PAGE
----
Got Questions? We've got answers from experts and parents who've been there.
From birth to 3 months:
• Your baby doesn't respond or awaken to loud, sudden noises.
• Your baby isn't soothed by your voice.
From 3 to 6 months:
• Your baby doesn't look at you or react when you talk, sing, or make funny noises.
• Your baby doesn't turn her head to see where a sound has come from.
From 6 to 10 months:
• Your baby isn't babbling or attempting to imitate and match sounds like "ga" and "da."
• Your baby doesn't respond to her name.
From 10 to 15 months:
• Your baby can't locate or point to familiar objects when asked.
• Your baby doesn't understand simple sentences like "Where's the kitty?"
From 15 to 18 months:
• Your baby doesn't recognize words for common things, like parts of the body, in response to questions.
• Your baby doesn't say a few simple words.
• Your baby can't follow simple spoken directions.
If your notice any of these issues, give your pediatrician a call, since the earlier hearing loss is diagnosed, the more likely treatments like hearing aids, speech therapy, and cochlear implants (surgically implanted devices that provide a sense of sound) will help prevent speech and language delays. In fact, one study found that children whose hearing loss was detected by 6 months had normal language skills by age 3, while children who were diagnosed later were more likely to be behind. --Julie Evans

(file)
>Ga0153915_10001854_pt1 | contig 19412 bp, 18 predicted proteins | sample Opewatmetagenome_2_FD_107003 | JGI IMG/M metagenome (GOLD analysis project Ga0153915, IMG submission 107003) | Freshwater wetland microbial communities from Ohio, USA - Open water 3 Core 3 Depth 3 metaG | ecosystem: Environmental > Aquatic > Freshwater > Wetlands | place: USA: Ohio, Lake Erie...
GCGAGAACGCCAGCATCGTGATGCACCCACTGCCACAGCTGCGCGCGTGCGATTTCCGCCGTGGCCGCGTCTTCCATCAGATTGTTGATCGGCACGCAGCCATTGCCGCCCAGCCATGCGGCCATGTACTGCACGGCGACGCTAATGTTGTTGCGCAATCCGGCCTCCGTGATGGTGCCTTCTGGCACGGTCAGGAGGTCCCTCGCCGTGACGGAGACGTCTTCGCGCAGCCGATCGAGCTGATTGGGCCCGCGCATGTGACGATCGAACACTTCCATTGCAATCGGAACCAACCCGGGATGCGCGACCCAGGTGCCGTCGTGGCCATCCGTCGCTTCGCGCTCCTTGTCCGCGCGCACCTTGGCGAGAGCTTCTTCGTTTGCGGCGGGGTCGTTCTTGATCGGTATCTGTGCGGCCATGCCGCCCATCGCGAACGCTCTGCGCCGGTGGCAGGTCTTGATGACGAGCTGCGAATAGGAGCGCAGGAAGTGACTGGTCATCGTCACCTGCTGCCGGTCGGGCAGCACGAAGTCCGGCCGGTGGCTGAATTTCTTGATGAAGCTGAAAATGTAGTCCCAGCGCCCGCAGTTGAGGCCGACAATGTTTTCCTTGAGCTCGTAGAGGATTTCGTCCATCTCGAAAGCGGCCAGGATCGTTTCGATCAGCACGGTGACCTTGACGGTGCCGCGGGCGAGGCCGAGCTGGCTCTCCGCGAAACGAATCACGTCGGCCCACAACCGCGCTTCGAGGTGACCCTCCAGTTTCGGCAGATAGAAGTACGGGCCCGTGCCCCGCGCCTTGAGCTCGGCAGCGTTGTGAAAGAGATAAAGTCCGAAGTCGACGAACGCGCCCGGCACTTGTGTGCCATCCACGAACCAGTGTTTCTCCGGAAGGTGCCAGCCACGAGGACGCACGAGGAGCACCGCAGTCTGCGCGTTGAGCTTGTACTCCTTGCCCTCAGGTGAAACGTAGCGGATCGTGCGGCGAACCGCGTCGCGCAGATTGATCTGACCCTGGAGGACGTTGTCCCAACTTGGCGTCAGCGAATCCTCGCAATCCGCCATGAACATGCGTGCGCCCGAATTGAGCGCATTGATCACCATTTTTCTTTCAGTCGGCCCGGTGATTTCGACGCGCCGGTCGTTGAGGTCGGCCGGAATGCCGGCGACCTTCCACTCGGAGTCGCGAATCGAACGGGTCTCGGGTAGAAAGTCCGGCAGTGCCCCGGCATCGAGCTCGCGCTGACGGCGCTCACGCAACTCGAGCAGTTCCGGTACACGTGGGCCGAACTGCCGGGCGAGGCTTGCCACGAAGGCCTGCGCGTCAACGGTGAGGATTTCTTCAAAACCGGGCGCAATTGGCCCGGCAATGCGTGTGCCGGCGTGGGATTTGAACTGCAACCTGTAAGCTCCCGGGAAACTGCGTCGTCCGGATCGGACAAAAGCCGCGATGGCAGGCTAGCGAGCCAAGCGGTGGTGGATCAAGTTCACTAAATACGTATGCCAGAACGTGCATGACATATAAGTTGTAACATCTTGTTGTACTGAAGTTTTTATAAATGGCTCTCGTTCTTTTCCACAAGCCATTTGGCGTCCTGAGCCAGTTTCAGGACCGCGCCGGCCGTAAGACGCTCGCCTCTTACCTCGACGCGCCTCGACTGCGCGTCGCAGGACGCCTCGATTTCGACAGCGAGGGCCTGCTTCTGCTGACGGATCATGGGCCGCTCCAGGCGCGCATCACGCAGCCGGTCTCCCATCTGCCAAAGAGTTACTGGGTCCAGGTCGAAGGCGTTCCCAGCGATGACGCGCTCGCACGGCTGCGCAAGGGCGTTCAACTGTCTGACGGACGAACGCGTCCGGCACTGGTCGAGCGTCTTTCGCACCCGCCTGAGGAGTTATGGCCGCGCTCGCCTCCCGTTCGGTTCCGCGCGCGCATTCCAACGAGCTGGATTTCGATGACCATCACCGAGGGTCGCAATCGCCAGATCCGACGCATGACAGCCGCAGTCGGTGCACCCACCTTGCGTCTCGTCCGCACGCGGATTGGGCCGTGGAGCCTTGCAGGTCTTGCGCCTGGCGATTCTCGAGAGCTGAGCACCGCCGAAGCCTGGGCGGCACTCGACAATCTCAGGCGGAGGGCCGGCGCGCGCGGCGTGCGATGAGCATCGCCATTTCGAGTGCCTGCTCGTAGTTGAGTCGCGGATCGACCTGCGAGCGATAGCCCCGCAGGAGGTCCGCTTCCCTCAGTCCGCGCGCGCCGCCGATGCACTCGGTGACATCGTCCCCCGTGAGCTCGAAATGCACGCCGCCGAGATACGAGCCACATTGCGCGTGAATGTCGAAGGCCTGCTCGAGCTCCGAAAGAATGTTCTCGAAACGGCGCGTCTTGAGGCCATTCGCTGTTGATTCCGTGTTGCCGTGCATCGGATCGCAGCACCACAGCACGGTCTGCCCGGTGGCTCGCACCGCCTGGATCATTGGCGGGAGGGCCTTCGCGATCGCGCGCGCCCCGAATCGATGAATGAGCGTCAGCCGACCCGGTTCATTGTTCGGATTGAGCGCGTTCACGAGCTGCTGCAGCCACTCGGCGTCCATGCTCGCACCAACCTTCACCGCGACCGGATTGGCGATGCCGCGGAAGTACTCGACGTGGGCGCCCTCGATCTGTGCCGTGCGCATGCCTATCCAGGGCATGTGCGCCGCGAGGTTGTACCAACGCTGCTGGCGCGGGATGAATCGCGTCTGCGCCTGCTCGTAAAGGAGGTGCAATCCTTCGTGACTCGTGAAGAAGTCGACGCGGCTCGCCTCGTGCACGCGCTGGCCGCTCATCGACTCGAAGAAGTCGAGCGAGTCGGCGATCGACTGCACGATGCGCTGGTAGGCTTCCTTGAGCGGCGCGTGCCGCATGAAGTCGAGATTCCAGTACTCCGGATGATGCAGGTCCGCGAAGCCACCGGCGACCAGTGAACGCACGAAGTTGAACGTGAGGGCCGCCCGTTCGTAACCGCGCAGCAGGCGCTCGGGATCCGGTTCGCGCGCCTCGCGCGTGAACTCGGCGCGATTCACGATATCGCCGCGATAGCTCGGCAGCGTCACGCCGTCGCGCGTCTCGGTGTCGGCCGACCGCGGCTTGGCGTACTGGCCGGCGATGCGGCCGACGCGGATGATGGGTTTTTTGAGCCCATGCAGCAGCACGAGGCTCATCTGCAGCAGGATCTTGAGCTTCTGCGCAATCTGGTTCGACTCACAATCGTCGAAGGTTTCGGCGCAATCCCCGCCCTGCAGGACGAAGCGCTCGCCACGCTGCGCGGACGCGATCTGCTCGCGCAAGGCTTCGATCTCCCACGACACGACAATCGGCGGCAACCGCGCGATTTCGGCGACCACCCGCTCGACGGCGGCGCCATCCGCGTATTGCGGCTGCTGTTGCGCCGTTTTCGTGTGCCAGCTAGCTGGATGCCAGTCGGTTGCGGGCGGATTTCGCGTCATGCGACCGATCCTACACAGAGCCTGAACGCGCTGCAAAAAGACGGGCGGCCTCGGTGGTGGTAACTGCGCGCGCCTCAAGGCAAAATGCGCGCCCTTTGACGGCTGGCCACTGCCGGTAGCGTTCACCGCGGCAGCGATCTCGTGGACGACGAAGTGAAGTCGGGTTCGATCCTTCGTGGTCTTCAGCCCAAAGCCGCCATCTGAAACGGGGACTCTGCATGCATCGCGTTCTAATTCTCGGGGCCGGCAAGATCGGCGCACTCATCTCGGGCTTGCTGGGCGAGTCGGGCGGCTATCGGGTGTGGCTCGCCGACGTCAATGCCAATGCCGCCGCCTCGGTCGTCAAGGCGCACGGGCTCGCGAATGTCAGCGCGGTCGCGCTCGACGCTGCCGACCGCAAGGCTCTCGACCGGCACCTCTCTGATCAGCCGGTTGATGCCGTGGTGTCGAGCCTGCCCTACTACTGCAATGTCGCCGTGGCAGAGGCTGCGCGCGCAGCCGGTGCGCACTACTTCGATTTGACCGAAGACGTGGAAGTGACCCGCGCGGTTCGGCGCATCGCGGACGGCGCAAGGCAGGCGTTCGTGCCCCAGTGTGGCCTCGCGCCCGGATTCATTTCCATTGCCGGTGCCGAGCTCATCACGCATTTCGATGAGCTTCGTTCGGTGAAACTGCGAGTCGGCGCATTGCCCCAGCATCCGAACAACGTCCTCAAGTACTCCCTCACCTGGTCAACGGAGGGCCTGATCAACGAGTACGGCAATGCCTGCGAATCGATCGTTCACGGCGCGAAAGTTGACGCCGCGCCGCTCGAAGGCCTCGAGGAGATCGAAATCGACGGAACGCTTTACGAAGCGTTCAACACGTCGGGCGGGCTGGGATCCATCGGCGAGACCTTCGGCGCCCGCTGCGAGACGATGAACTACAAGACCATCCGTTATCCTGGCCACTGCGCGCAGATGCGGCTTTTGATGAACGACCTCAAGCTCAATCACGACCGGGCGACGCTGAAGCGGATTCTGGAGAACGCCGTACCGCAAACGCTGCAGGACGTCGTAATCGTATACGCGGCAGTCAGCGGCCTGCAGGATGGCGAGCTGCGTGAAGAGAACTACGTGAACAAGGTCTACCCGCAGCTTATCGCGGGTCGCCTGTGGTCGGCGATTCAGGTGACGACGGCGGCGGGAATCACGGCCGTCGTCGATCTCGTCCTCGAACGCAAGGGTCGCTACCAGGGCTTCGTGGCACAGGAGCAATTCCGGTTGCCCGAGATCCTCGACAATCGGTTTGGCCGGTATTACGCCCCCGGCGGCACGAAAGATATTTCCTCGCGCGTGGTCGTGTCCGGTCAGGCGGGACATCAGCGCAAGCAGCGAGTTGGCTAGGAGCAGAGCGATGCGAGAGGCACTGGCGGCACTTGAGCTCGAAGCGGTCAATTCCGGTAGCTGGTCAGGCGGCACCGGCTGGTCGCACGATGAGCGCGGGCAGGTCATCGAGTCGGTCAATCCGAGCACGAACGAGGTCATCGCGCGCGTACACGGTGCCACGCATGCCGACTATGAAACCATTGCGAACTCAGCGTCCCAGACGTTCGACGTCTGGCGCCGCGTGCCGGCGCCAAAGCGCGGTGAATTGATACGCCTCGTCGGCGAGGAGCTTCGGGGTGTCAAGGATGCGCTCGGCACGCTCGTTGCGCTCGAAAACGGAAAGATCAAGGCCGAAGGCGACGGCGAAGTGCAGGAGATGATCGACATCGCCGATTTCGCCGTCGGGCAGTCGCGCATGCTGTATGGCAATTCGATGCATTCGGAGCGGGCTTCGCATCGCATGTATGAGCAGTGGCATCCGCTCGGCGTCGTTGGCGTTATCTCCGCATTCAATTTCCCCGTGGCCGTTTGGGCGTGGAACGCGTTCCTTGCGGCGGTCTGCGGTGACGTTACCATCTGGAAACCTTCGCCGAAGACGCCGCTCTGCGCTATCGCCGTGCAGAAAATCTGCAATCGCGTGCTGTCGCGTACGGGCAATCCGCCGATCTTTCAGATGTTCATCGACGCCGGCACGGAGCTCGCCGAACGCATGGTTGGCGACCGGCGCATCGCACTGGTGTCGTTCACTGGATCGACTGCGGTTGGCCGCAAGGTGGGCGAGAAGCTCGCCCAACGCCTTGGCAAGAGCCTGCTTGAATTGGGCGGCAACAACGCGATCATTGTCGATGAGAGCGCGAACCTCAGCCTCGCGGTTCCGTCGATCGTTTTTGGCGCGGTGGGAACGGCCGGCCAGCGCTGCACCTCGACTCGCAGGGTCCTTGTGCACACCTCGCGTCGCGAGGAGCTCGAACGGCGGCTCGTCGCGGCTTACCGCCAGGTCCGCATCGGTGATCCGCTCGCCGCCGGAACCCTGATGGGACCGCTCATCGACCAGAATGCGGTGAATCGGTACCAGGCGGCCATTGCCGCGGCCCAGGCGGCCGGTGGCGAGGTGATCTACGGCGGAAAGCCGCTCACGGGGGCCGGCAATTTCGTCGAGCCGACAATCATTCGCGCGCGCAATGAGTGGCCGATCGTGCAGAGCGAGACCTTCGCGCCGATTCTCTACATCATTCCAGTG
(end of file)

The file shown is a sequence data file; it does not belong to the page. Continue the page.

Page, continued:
Originally published in American Baby magazine, November 2004. Updated 2009.
The answers from our experts are for educational purposes only. Please always refer to your child's pediatrician and mental health expert for more in-depth advice.